With finite mind I cannot know
The length and breadth of infinite;
Rare glimpse of glory, radiant light,
Tantalize strain'd, earth-bound sight.
To "see" God seems to be a universal longing in the hearts of men. Since the invisible qualities of God may be seen in his creation, what may we conclude about his nature?
His foreknowledge of Man is apparent in the colors of our world. The sky is a soothing, blue tent above our heads; does it not moderate our violence? Green foliage refreshes the weary eye. Brown earth is a foil for the bright. Surely God is paternal, a provider of our needs.
Balance, blending, and contrasts are perfected in God's creation. In a sunset with mountains silhouetted, in brilliant, green moss hugging wet, black rock, the grand and spectacular are all about us. His delicacy may be seen in dry, brittle leaves, lovely intricacies of lace. Whimsy appears in the autumn as trees gaily wink their orange and yellow bangles in the breeze. Surely God is the master artist, with nothing too large nor too humble for his attention.
Water may be God's medium for myriad emotions. There is astounding rage in a storm-driven sea, yet the deepest of quiet in a calm one. Peace is in an emerald pool, sparkle in a fountain, delight in a mountain stream, and nurturing of teeming life in a swamp. Surely God is limitless in variety of expression.
Mighty, unseen forces testify, such as gravity and magnetism. The universal carousel maintains balance and momentum. Our sun continues to light by day, the moon and the stars by night. Earth turns and season follows season. Surely God is proved trust-worthy. Surely he is ruler of all power and all order.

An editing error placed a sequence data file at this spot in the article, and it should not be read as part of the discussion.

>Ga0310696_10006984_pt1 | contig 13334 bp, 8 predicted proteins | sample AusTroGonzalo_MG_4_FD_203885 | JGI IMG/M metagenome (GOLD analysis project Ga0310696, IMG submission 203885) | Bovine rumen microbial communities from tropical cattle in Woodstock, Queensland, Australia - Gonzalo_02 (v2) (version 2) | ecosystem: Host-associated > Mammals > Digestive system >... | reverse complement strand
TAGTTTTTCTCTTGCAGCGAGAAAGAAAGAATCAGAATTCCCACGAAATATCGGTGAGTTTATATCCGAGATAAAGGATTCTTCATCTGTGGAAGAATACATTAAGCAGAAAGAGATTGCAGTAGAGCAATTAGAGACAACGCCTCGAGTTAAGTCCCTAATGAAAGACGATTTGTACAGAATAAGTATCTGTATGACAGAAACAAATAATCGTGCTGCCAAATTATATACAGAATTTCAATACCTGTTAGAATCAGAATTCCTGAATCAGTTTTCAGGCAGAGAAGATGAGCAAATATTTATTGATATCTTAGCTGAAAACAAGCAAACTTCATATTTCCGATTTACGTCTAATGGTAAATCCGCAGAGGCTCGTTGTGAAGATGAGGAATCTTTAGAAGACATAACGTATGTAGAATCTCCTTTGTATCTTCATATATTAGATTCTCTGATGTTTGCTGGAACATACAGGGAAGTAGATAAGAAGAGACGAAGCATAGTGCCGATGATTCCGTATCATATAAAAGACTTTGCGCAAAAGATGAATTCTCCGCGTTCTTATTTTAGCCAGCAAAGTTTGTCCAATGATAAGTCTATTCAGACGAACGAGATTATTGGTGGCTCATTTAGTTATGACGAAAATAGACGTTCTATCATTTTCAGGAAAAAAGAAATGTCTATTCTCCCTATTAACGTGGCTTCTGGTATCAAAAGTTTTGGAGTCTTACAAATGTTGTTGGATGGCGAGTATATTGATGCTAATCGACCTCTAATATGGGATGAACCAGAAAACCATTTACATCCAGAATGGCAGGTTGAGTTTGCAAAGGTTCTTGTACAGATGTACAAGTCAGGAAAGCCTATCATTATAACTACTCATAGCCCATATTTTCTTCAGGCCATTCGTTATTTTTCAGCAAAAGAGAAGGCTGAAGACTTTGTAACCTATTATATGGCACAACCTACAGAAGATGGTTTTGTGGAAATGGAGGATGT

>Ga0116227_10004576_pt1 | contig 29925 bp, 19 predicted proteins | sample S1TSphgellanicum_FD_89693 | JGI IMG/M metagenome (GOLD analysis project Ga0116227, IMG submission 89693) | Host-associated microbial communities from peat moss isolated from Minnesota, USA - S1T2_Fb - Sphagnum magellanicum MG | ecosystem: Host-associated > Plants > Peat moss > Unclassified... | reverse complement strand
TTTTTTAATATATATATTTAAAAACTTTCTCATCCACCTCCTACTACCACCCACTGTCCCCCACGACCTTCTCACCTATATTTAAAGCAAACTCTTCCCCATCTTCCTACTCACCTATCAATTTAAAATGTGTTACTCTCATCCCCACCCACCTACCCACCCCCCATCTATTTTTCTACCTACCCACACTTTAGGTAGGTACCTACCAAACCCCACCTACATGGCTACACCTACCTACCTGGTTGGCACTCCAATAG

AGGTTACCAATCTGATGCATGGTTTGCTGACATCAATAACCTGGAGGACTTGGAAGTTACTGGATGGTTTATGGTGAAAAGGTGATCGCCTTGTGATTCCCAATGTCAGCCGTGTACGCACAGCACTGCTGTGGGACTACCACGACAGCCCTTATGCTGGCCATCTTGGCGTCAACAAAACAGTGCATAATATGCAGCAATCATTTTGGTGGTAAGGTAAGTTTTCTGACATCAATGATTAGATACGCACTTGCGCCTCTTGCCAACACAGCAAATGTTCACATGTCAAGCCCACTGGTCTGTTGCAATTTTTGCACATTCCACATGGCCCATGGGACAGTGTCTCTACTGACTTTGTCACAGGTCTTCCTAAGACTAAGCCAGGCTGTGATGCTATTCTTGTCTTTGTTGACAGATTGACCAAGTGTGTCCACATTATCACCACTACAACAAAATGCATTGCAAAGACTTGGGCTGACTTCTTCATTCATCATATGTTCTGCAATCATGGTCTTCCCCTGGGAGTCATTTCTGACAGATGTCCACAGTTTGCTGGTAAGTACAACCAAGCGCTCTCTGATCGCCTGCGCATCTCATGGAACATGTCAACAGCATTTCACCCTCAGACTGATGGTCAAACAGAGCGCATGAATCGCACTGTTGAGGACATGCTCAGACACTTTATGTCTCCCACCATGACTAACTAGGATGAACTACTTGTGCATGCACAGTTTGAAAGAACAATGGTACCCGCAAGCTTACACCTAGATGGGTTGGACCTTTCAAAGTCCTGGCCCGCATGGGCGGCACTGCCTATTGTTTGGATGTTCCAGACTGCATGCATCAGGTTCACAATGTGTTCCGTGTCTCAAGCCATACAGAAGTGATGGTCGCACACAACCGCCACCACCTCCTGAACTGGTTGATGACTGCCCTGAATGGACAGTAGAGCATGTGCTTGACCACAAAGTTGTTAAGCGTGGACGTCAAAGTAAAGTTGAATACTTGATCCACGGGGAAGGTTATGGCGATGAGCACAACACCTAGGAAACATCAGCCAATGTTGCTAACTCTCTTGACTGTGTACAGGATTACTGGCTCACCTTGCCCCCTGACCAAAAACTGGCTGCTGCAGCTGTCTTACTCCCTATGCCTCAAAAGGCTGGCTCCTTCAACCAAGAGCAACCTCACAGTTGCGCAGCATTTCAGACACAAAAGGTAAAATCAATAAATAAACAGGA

Animals, birds, insects, and creatures of the sea reveal aspects of God. There is grandeur in "the way of an eagle in the sky," wisdom in "ants as they store up their food in the summer," and stately bearing in the lion, "who retreats before nothing" (Prov. 30:19-30).
Finally, there is Man, a complex intricacy of functions and abilities that cooperate and achieve. Man feels greatness without means to express it. He identifies, with his spirit, that which is incomprehensible to his mind. He struggles for heights which he has barely glimpsed. He is pathetic m his insignificance and awesome in his ambition. Surely man has been created with the potential to reflect God himself.
We have "seen" some of the invisible qualities of God through consideration of his creation. Yet, are we not left with an utter, unquenchable longing to see the whole?